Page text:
4. The base power is 4 wounds with Intellect 4. If you upgrade: The right side Control (20 XP): +4 strain recovery Either Strength upgrade (35 XP away from the right side Control): +1 wound AND +1 strain recovered per pip (after the first) Both Strength upgrades (15 additional XP): +2 wounds AND +2 strain recovered per pip (after the first) Bottom-Left Control (50 XP): Add Medicine ranks to wounds and strain recovered (regardless of any pip other than the first)
  5. If by "dip", you mean the biggest crafting bang for the lowest XP cost, I'd say Cyber Tech's "Eye for Detail" at 15 xp in (plus the specialization cost of course). Trouble is, the tree doesn't really have anything beyond that for crafting. Shipwright has "Eye for Detail" at just 25 xp in, and has a lot more in the tree for crafting purposes. Scientist is a little bit deeper dip: 70 xp gets you two ranks of "Inventor" and "Tinkerer", and the dedication's only 50 xp away. If by "dip" you mean you actually want to use the full tree, I'm a big fan of Gambler. "Double or Nothing" and its Supreme variant are astonishingly good for crafting. Sentinel/Artisan and Mystic/Alchemist both are very solid for force-sensitive crafting. Artisan with the Manipulate force power is really, really good. An FR 2 Artisan/Gambler with Manipulate could probably expect a minimum of 6 advantage or 2 triumphs, and possibly a lot more with a decent roll.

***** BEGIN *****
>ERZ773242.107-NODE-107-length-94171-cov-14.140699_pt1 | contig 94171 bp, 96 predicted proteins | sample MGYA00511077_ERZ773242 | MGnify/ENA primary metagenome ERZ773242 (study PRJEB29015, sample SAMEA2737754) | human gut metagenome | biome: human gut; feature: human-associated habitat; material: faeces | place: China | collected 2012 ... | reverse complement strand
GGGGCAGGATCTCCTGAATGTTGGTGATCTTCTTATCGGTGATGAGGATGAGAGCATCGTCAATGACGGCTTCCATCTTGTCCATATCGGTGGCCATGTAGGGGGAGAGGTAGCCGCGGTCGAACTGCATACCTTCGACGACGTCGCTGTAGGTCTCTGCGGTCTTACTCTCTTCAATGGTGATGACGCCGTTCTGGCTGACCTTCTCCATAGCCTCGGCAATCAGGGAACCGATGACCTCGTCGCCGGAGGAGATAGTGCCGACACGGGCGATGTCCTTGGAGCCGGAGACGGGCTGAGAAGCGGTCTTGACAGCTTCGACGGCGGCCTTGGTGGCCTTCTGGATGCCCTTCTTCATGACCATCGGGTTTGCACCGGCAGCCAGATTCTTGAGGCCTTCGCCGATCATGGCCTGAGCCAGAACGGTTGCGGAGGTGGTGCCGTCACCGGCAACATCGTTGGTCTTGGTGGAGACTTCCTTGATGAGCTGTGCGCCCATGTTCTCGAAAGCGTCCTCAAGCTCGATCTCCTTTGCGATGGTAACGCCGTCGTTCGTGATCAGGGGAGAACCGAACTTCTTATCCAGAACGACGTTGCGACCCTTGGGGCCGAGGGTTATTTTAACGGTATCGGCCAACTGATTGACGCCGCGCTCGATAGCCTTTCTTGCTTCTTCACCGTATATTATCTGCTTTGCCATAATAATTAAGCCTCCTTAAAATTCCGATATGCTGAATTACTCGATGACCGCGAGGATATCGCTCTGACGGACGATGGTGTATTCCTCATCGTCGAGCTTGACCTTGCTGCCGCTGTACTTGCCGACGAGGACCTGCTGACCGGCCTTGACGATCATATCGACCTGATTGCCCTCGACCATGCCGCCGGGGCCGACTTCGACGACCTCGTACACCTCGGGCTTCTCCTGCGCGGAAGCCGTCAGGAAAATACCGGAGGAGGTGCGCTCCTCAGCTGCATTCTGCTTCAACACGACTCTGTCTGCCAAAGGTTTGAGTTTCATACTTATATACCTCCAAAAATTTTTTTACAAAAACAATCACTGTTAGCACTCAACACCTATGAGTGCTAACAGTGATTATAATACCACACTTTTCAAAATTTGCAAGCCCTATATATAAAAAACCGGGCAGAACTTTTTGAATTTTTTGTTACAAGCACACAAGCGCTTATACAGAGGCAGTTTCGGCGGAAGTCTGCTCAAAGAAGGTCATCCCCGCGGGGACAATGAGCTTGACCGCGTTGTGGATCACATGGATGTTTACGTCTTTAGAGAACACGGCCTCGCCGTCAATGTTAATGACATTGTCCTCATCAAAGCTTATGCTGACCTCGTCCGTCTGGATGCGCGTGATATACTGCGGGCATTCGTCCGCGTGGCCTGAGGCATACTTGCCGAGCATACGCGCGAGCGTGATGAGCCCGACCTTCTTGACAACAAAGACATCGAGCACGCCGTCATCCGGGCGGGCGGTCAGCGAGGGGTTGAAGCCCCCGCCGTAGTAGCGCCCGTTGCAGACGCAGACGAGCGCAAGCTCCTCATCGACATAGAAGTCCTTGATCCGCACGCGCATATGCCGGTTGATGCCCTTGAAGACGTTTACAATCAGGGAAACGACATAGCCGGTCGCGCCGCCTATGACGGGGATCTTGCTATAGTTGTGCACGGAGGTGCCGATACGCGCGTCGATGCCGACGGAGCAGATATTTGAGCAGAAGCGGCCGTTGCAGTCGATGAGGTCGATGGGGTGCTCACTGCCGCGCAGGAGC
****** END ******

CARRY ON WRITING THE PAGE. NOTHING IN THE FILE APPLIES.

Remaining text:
6. I run a near-sandbox campaign and you don't get completely past this. Sometimes the players talk themselves down a route that you're sitting there as GM going "that would never, ever work" (in which case you just point this out) but the real danger is "that's almost certain to fail" ... because it lulls you into letting them proceed until they're invested in a course of action, only to have them predictably fail the high difficulty roll. If that's happening a lot, no one will be having much fun. IMO, fun is your number one priority. In each segment of the campaign, I write in "bail-out" NPCs for each major aspect of gameplay: failed combat, overmatched combat, researching information, legal trouble. Some bail-out NPCs can serve multiple roles. These NPCs are normally on the periphery of the plot and only intervene if the party is just stuck - in the ideal run, they'd never be more than flavor. Failed combat - this is the NPC or group that stages a breakout/rescue of the PCs. They don't even necessarily need to care about the PCs ... maybe they're breaking out the guy in the next cell over. If you introduced the guy in the next cell over getting captured earlier in the campaign, or planted the rumor that the group was upset because Next Cell Guy was captured, it feels a lot less like "Hand of the GM" and a lot more like "Sweet, this is exactly what he/she planned us to do! Wow, he/she's good!" Of course, they certainly can care about the PCs. Their employer or their contacts don't want them talking. They have some item someone needs. Or it's a legitimate straight-up rescue - think Yoda arriving at the end of Attack of the Clones when Obi-Wan and Anakin are laying on the floor about to be slaughtered by Dooku. Overmatched combat - Could be the same as above, but I tend to prefer this be a merc or contact who will assist the PCs. Sometimes for a price. Researching - In urban environments, this is super easy - there's any number of experts wandering around. Pretty easy to introduce casually in another setting - drinking at the cantina or some such, getting into a loud argument with their colleagues over some new theory. Legal trouble - This is who cleans up after the PCs if they leave a legal mess. Or, worst case, this is who gets them out of town. Could be actual legal help. More likely someone who pays off officials and/or deletes traces. This one should usually have a cost attached, even if (especially if) it's not in credits. Great way to introduce a non-sandbox quest into a sandbox campaign, by the way. And any of these NPCs make great overheard/found on the holonet/word on the street rumor targets for advantages PCs get on various social, slicing or streetwise checks.